I can’t believe that summer is behind us already and networks are gearing up to bring us all their fall seasons. Fortunately some networks also decided to put their new shows up on iTunes or streaming from their websites, so I’ve gotten to watch some of the pilots of new shows even before they air. Let me give you my first impressions.
Another high concept, sci-fi show from executive producer J.J. Abrams, along with Supernatural creator Eric Kripke; all sounds pretty good, right? Well, early info did not have me excited. The premise is that all of the sudden the world loses all electrical power, so no cars, plane, appliances, computers, or lights work anymore. The world descends into anarchy, but after about 15 years, small pockets of civilization can be found (along with militia gangs). After her father is killed, a young woman named Charlie tries to find her uncle in order to get his help rescuing her brother from the militia but she unwittingly brings them right to his door. I am no fan of post-apocalyptic stories. I hate seeing people deal with looters, or might-makes-right thugs and warlords. I don’t like watching people express their “human nature” in a world without civilization or proper society. Thankfully there was only a reasonable amount of that in the pilot episode. It wasn’t only about those themes. There was a lot of action (including some bow and sword play), however, the big mystery is what happened to cause the global blackout. Charlie’s father may have known something before he died. Plus, there are a couple of big surprises in the last minutes of the episode that set this series up as more than meets the eye.
The New Normal
A new comedy from Ryan Murphy (creator of Glee) features a gay couple who are looking to have a child through surrogacy. After some unfortunate attempts, they happen upon a young single mom named Goldie. Goldie has had a bit of an unfortunate life. Things have not worked out the best for her and she walks in on her man with another woman. Along with her daughter (one of those adorable, precocious kids with more wisdom than their parents), Goldie decides to drive her way to another life. When both groups meet up, they seem to form a perfect-imperfect new family. Along for the ride is Ellen Barkin as Goldie’s grandmother (she’s basically doing the realtor character that she did on Modern Family, but way more racist and homophobic. She steals practically every scene.) The description probably sounds so-so, but the dramedy is pretty nicely written and the characters are almost immediately loveable.
The Mindy Project
The new show (which is not a spinoff of The Office, despite the guest appearance of Ed Helms) from writer-comedian Mindy Kaling (who played Kelly on The Office) is pretty well-scripted, but deals with more aging-single-woman neuroses than I can handle on a regular basis. Kaling plays a 31-year-old doctor who is dealing with her struggling career as well as her struggling personal life. The side characters are pretty good, but there parts are pretty small when the show focuses on Mindy. Kaling is a better actress than she seemed when playing Kelly (I hated that character). She hits a nice balance between bumbling and cool, between desperate and attractive, between shallow and insightful. This show actually has a pretty good chance if the right target audience catches on. I just know it won’t be me.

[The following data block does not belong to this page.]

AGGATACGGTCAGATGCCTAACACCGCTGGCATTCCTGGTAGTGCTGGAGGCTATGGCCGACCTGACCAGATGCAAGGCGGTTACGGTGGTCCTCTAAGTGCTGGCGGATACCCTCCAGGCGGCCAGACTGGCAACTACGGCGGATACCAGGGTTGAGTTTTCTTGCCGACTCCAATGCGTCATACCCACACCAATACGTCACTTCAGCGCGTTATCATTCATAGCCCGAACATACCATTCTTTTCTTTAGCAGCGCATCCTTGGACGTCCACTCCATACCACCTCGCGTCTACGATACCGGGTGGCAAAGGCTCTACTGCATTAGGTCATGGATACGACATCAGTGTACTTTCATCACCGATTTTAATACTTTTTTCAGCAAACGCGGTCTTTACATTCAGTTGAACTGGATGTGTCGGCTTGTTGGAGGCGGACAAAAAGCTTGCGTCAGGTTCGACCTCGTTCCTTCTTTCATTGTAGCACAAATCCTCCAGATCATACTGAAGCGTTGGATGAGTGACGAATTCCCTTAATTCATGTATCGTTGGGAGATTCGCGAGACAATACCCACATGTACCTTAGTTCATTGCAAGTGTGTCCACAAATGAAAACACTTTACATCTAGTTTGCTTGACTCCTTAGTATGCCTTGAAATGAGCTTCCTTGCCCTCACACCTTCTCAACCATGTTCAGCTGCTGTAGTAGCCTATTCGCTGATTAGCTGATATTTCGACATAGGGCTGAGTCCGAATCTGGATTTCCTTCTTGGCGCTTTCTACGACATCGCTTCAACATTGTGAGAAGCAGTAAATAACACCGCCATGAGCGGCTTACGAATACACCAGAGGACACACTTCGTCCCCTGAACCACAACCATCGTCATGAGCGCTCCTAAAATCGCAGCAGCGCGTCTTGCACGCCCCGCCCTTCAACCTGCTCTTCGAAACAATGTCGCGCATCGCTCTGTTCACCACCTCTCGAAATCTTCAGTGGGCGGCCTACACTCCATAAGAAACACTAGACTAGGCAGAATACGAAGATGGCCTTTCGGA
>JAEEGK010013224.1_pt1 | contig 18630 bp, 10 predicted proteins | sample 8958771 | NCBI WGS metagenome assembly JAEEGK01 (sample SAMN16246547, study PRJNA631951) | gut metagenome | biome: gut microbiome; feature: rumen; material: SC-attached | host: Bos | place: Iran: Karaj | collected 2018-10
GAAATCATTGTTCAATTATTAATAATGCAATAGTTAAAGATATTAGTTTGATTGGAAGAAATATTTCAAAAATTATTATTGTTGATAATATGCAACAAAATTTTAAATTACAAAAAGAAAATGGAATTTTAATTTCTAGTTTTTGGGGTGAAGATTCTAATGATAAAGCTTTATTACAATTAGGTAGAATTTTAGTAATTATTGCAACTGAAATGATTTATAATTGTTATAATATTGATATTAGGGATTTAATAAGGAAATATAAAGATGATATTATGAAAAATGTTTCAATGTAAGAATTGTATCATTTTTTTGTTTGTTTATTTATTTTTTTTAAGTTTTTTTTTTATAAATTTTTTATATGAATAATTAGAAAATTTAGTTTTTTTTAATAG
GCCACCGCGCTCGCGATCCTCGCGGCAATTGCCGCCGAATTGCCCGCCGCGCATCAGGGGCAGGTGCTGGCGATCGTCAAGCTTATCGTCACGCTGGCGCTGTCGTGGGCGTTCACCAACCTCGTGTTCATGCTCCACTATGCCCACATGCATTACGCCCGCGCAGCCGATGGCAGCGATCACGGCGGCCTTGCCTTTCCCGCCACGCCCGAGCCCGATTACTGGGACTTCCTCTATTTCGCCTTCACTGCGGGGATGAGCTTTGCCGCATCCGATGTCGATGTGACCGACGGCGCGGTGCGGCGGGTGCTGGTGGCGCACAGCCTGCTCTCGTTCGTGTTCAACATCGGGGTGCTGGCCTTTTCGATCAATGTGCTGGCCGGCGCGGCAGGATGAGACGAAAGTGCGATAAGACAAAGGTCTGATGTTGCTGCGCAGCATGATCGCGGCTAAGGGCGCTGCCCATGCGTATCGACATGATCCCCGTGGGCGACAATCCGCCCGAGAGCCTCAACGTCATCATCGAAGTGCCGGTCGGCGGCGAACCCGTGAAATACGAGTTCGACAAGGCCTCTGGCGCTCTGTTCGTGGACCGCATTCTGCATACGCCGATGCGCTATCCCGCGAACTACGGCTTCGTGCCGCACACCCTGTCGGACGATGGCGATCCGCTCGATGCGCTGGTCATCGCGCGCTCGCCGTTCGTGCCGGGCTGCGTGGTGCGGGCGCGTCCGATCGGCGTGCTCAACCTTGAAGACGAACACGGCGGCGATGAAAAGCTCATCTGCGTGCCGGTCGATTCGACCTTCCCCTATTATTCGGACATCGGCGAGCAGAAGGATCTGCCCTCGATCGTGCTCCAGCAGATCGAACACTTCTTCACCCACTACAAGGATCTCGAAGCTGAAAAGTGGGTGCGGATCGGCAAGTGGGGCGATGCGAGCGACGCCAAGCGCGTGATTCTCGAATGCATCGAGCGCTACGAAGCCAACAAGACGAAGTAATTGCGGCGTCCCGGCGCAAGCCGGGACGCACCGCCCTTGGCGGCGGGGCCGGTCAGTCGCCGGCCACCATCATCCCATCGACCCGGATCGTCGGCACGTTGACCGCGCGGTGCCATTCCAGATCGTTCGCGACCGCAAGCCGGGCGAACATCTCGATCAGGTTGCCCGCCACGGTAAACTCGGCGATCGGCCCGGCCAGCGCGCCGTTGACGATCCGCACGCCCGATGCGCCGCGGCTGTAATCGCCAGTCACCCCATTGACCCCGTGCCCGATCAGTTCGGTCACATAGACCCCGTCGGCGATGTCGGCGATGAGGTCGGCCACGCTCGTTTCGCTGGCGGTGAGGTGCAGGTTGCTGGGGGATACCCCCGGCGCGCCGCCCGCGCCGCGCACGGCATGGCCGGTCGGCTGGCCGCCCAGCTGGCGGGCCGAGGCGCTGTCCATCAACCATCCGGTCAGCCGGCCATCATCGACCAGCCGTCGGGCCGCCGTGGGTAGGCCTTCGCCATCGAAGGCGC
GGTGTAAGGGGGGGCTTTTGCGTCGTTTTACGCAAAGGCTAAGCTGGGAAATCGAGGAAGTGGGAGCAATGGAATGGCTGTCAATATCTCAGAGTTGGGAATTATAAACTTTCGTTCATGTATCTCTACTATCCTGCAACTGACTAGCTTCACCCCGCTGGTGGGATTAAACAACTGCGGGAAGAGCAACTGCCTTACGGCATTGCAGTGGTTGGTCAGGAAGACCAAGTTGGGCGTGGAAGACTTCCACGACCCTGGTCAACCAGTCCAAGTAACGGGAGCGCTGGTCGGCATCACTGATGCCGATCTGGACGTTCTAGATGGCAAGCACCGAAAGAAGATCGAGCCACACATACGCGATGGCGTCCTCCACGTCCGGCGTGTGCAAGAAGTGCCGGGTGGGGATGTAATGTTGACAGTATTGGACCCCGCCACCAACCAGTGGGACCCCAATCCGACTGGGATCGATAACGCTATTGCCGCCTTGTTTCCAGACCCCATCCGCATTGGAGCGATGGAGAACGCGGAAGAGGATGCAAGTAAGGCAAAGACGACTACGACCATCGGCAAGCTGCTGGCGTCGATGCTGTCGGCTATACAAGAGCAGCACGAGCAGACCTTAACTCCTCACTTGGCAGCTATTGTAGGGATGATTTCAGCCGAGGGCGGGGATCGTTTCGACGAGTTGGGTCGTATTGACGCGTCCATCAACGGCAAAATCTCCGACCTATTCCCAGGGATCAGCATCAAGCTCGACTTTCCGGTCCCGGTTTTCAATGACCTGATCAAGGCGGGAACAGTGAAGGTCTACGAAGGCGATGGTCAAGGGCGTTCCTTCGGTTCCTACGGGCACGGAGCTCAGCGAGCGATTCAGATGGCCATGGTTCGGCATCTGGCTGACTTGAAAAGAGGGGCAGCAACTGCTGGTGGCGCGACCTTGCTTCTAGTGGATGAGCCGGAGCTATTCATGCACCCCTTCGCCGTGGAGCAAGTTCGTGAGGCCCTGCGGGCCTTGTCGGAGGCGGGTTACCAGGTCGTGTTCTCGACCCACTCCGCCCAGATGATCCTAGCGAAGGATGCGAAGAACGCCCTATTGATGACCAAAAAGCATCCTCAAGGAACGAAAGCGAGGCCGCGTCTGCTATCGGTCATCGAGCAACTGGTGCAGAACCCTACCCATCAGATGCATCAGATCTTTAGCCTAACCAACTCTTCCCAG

Ben and Kate
Unfortunately this was a kind of mediocre new sitcom featuring Kate, another single mom (with an even more adorable little daughter played by Maggie Elizabeth Jones from the movie We Bought A Zoo) but this time her crazy goof off brother Ben shows up unannounced (which he does all the time) and ends up living with them. I don’t have a taste for semi-losers who bungle their way through life and (thanks to the magic of Hollywood) somehow come through for their loved ones. Also, it’s not clear whether Kate is the “successful one” or also kind of a loser. All this losing, without much laughing, and this show does not seem worth my time. The requisite scene-stealer on the show is Kate’s friend, played by British actress Lucy Punch. She doesn’t seem to fit in well but she’s got a bit of bite that the rest of the show really lacks.
I don’t know if people just don’t learn, but this is another sitcom with Matthew Perry (aka Chandler from Friends) as the “sober” centre of an eclectic group of eccentrics. This time they are all supposed to be a support group that Perry’s character Ryan starts to attend after the death of his wife. This may seem like an odd thing to say, but I don’t think Perry makes a good centre. He always seems to be laughing “at” everyone else rather than “with”, so it’s hard to see any of the other characters as being realistic or viable. Plus, his characters are always the same: smug, repressed, and unable to change. I don’t think any of those qualities make for good comedy. Along for the ride are Ryan’s boss at the radio station, played by John Cho (who I love and should really get more work) and Tyler Williams (who used to be the lead in the family sitcom Everybody Hates Chris). That being said, the pilot presents a pretty funny scene where Ryan gets everyone in the group to compete for who has the saddest tale of woe. Nevertheless, this show is not my kind of sitcom.